New illicit drug task force will look for ways to fight meth, opioid crisis in Manitoba
Task force will look for ways to improve programs and enforcement, get advice from health professionals
A new task force will look for ways to fight the rising distribution and use of illicit drugs, including meth, in Winnipeg, members of all three levels of government announced Tuesday morning.
The illicit drug task force will search for short- and long-term ideas to fight the use of illegal drugs, including methamphetamine, opioids and cocaine.
"We are too aware of the swath of destruction from illicit drugs such as methamphetamines," Manitoba Health Minister Cameron Friesen said at the announcement at Manitoba Legislature, where he was joined by MP Robert-Falcon Ouellette and Mayor Brian Bowman.
The task force will look for ways to improve existing programs and enforcement, get advice from health professionals and provide recommendations on how to better communicate the dangers of illicit drugs. No cost estimates were given at the press conference.
"As far as we know this is the first initiative of this kind in the country," Bowman said.
Ouellette, who represents Winnipeg Centre, said the task force will work to reverse the devastation caused by the illicit drug crisis.
Rick Lees, the executive director of the Main Street Project — a local non-profit community health agency that serves vulnerable residents in the city — said he welcomes the news with cautious optimism.
"One of the challenges, as direct-support service providers, is trying to deal with three levels of government that have three different approaches," he said.
He hopes the task force will engage with front-line service providers like Main Street Project to bring Canada up to speed by borrowing ideas from treatment programs in other countries.
"I think the meth crisis is far too desperate a situation to be worrying about where we get the right evidence from."
For example, he said, Australia and New Zealand offer one-year treatment programs bolstered by strong cognitive behavioural therapy and social supports after clinical detoxification.
"If you're dealing with meth in particular, 30-, 60- and 90-day programs of treatment generally don't work and fail, notwithstanding how well intended they are."
Lees said there's no time to wait for the task force to deliberate — vulnerable drug users require immediate action.
The province needs long-term treatment programs that allow for at least one year of wraparound supports, which requires resources, time and money, Lees said — particularly when it comes to dealing with meth.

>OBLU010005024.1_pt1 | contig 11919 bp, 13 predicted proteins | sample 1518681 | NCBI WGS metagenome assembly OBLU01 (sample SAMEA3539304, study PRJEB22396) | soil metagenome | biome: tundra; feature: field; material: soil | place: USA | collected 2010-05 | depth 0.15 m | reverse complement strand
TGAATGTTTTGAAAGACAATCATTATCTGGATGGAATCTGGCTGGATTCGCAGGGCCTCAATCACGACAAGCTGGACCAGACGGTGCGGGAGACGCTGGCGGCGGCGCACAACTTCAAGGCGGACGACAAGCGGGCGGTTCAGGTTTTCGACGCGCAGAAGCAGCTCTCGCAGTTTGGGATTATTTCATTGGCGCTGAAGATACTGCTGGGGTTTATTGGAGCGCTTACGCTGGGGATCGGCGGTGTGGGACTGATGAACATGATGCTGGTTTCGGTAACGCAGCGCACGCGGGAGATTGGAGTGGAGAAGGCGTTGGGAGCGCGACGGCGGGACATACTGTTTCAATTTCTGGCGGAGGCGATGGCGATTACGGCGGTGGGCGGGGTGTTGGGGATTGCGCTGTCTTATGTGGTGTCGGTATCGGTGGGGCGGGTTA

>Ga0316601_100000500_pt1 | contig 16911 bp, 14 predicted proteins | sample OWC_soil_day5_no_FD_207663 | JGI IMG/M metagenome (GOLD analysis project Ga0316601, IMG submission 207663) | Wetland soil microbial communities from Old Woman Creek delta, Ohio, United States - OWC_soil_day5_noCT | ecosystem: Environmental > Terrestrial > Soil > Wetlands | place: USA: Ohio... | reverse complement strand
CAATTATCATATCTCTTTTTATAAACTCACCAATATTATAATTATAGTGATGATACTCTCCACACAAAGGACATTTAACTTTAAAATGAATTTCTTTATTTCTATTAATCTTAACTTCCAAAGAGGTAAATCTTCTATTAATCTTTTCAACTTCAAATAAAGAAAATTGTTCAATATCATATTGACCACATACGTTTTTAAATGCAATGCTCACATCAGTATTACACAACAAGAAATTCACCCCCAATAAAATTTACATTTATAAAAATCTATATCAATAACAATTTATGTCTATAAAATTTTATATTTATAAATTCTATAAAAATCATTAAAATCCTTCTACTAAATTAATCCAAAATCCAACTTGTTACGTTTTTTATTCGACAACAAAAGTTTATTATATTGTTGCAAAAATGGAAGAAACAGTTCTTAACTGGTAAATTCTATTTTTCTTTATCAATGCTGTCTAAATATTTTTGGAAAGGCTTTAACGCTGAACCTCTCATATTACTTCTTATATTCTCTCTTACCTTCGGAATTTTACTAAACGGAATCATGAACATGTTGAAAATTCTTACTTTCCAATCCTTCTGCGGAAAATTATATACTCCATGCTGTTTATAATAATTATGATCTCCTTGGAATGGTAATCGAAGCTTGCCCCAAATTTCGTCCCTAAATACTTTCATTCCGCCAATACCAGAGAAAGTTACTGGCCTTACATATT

Specific details about community membership on the task force were left out of the tri-government announcement.
Dr. Ginette Poulin, the medical director at the Addictions Foundation of Manitoba, said she was "very happy to see that all levels of government have taken an interest in this problem and are ready to face this problem in a unified front."
Poulin expressed worry over the task force's ability to prevent deaths as a result of powerful human-made stimulants and opioids, but was unable to predict the number of lives lost.
"It's hard to give an exact number, and certainly, I would say, it's not a number that's going to be eliminated," Poulin said, referring to data from the medical examiner which shows 69 deaths in 2016 in Manitoba. The number of deaths as a result of meth has increased exponentially from 2014 to 2017, she added.
Poulin emphasized the need for more beds for withdrawal management and better ways to deal with meth-induced psychosis. The doctor agreed with other community leaders who recommend the task force looks to other nations for guidance on treatment, safety and security protocols, as well as the overall management of illicit substances.
"People are ready and prepared to be addressing this issue in a co-ordinated fashion," Poulin said.
Meth use wreaks 'havoc' in Winnipeg
The creation of the illicit drug task force comes on the heels of a parliamentary health committee meeting earlier this month, where Ouellette was joined by Manitobans representing groups who are on the front lines of the drug crisis.
James Favel of the Bear Clan Patrol and Darlene Jackson, president of the Manitoba Nurses Union, were among those who spoke to the health committee about illicit drugs.
Favel said he has seen firsthand the rise in consumption and the "havoc wreaked" as a result of meth abuse in Winnipeg's inner-city communities.
"Two of our own Bear Clan family members were lost to addiction and overdose," Favel said to the health committee.
"Methamphetamine did play a role in both of those tragedies."
Opposition leader responds
Wab Kinew, the leader of the Manitoba NDP, slammed the provincial government over Tuesday's announcement, calling it the "illusion of action."
"We already know what the experts recommend to fight this crisis," Kinew said in a statement. His concerns circled around the piles of needles that could end up in the hands of Manitobans who struggle with substance abuse in the context of what he called a lack of sufficient treatment options, safe injection sites and investments in harm reduction.
"Families shouldn't have to wait," he said.
The new task force is expected to report back with recommendations by June 2019.
With files from Sean Kavanagh